Cyanothece 51142 was grown in modified ASP2 medium [46] amended with 0.75 mM K2HPO4, 0.03 mM FeCl3•6H2O, and 17 mM NH4Cl which substituted NaNO3 as the nitrogen source. Routinely, the cells were maintained under continuous white light illumination (50 µmol photons·m−2·s−1) in 1-L Roux bottles sparged with CO2-enriched air (0.3% vol/vol). Culture purity was confirmed by plating on DIFCO Bacto Tryptic Soy Broth and DIFCO Luria-Bertani solid media (BD Diagnostic Systems, Franklin Lakes, NJ) as well as by phase contrast or acridine orange fluorescent microscopy.

Controlled cultivation

Controlled batch and chemostat cultures of Cyanothece 51142 were grown in a 7.5-L borosilicate glass vessel operated at 5.5-L working volume under the control of New Brunswick Bioflo 3000 bench-top bioreactor (New Brunswick Scientific, Edison, NJ). The vessel was housed in a custom-made black anodized aluminum enclosure equipped with light-emitting diodes (LED) generating 680 nm and 630 nm light for the preferential excitation of chlorophyll a and phycobilin pigments, respectively. Built-in sensors allowed for automatic adjustment of incident and transmitted light intensities using custom-designed control module. Both hardware and software components of the LED enclosure and the control module were developed at Pacific Northwest National Laboratory (US Patent Application # 20100062483; All experiments were carried out under continuous illumination in modified ASP2 medium sparged with CO2-enriched argon (Ar) (0.2% vol/vol). Agitation, temperature, pH, and gas flow rates were maintained at 250 rpm, 30°C, 7.4, and 2.8 L/min, respectively. Incoming and off-gas composition was constantly monitored by an in-line mass spectrometry based gas analyzer MGA iSCAN (Hamilton Sundstrand, Pomona CA). Cell density was monitored spectrophotometrically at 625, 678, and 730 nm.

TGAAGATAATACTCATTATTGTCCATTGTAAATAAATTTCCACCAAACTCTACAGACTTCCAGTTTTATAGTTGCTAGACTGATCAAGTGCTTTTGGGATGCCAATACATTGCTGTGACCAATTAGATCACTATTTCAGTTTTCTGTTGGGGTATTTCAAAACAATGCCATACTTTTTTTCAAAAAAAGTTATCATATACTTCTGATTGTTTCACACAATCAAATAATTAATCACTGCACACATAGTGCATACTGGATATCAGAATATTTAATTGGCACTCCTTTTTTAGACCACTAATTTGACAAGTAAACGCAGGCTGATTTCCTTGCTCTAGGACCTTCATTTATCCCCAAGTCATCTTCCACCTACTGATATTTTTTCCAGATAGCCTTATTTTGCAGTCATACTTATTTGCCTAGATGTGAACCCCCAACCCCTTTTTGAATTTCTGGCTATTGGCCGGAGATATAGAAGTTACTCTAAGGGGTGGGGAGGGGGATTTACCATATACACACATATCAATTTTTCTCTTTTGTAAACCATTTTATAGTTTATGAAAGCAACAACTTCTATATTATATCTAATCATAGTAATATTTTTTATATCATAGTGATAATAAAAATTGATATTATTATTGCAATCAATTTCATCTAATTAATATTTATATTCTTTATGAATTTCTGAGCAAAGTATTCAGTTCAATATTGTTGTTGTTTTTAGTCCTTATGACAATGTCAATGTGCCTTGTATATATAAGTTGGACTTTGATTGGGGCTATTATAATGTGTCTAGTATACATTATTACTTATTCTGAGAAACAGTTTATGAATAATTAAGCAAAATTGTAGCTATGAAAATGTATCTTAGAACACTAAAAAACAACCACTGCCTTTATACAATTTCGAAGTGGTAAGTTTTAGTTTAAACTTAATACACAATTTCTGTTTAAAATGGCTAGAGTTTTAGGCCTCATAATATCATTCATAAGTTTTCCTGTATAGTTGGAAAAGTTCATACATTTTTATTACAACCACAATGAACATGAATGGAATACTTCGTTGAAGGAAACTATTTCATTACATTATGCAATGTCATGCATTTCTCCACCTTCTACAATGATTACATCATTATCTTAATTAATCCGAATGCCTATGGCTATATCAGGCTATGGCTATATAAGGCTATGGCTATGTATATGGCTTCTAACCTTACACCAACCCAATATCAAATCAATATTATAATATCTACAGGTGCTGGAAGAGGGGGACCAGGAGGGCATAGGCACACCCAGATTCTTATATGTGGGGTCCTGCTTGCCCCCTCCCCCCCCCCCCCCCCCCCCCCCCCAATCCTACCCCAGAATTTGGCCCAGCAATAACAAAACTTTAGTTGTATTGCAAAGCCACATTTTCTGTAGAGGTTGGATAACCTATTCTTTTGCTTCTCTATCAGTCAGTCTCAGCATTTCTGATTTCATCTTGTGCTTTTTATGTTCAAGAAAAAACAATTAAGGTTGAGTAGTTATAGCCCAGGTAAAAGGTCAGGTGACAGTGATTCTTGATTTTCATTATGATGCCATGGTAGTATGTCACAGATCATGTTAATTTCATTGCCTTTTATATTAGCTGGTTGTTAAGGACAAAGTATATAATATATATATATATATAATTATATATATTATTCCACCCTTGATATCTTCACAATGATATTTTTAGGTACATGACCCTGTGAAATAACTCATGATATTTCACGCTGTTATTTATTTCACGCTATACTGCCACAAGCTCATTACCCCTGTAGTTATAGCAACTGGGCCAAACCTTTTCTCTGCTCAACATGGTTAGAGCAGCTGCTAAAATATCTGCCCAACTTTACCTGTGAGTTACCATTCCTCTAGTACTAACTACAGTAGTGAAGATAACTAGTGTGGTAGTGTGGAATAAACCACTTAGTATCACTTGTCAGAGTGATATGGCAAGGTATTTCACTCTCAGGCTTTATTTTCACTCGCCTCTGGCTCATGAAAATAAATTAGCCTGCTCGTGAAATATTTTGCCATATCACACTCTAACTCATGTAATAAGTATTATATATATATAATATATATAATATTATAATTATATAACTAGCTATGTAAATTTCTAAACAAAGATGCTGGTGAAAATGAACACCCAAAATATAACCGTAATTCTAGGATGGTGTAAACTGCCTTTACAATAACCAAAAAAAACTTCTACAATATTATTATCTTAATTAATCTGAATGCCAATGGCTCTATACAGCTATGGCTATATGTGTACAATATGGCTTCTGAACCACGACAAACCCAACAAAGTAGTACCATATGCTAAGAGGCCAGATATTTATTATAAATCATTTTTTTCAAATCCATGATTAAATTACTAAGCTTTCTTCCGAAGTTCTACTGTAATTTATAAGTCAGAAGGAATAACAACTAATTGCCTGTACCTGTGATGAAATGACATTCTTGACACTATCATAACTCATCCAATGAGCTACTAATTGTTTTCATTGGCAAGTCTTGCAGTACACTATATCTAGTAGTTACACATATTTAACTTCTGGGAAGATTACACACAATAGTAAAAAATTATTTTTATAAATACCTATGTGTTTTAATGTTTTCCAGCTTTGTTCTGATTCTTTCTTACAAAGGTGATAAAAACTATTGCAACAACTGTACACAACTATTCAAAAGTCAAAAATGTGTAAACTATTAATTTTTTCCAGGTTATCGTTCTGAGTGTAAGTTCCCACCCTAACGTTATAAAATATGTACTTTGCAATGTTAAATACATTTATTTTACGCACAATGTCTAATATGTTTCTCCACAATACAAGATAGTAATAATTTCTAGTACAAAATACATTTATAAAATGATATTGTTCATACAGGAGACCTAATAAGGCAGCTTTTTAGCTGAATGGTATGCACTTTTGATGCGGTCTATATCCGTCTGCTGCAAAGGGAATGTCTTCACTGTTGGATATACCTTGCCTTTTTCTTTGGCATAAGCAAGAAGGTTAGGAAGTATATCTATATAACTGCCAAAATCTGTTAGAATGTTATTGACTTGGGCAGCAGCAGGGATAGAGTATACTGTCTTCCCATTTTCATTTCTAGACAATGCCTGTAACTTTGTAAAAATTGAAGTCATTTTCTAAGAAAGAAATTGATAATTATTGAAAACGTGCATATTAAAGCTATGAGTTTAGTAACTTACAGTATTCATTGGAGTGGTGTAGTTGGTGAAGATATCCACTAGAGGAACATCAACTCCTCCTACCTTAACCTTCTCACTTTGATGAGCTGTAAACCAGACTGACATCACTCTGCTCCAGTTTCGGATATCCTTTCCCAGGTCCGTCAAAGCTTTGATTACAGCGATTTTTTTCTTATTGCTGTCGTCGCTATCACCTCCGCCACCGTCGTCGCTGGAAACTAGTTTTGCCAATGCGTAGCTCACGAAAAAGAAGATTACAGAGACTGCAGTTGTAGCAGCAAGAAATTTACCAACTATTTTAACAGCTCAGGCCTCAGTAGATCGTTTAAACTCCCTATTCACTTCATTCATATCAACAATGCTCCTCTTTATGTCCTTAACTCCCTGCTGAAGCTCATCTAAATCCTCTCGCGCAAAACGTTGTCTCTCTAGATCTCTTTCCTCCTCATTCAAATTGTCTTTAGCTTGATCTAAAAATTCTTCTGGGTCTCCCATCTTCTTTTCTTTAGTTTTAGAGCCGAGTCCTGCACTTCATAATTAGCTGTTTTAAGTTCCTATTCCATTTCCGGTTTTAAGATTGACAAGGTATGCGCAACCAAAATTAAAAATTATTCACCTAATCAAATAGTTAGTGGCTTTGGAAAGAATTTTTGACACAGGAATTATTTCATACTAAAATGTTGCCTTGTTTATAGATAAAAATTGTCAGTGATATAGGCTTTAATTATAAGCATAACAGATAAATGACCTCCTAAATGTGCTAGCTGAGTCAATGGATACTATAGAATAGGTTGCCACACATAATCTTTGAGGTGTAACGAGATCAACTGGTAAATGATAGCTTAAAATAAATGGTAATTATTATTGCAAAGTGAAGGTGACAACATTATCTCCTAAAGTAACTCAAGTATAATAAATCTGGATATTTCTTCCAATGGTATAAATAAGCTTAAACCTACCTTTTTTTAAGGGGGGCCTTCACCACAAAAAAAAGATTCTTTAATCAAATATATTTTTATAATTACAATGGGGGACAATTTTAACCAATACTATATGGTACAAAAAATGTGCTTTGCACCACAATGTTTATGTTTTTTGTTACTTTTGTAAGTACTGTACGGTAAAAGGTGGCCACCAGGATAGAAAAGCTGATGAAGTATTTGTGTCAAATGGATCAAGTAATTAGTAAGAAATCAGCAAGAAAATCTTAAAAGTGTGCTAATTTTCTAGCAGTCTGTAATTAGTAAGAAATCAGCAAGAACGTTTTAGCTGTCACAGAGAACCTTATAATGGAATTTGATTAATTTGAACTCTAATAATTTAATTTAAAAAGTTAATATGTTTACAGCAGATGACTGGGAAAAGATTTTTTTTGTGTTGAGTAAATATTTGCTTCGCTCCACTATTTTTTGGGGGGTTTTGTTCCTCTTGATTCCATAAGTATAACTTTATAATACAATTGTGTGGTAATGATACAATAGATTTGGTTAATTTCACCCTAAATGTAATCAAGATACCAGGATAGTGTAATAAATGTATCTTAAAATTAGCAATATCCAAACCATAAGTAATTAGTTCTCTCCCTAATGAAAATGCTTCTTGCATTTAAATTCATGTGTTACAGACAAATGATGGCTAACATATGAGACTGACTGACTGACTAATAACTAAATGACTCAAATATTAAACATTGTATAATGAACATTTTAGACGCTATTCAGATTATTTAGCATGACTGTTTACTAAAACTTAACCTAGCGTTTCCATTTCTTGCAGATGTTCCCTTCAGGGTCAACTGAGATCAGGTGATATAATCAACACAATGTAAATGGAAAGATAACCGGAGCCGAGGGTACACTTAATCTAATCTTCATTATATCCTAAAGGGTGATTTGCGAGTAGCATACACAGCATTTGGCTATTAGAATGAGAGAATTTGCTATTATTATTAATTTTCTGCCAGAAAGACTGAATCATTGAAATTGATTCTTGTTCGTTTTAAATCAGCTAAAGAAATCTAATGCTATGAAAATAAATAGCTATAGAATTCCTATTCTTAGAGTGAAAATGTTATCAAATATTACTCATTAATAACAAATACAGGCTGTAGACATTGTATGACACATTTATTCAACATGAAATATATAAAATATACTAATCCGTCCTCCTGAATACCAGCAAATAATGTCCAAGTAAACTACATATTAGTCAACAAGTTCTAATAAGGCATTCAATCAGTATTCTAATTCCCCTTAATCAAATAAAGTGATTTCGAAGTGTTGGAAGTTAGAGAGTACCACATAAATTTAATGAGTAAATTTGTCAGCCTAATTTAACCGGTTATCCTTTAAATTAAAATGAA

To establish a light-limited chemostat culture, the photobioreactor was inoculated with 10 mL of mid-log phase Cyanothece 51142 cells and maintained as a batch culture under 630 nm and 680 nm illumination at 40 and 70 µmol photon·m−2·s−1, respectively, until the culture reached late logarithmic stage. Chemostat mode was initiated by continuous inflow of medium at a dilution rate of 0.05 hr−1 that resulted in a steady-state optical density (OD730) of 0.20. Similarly, a nitrogen-limited continuous culture of Cyanothece 51142 was established using low-nitrogen ASP medium containing 0.75 mM NH4+. The ammonium-limited chemostat was maintained under identical operating conditions in regard to the culture dilution rate and optical density under incident light at 38.5 and 73.5 µmol photon·m−2·s−1 for 630 nm and 680 nm wave lengths, respectively).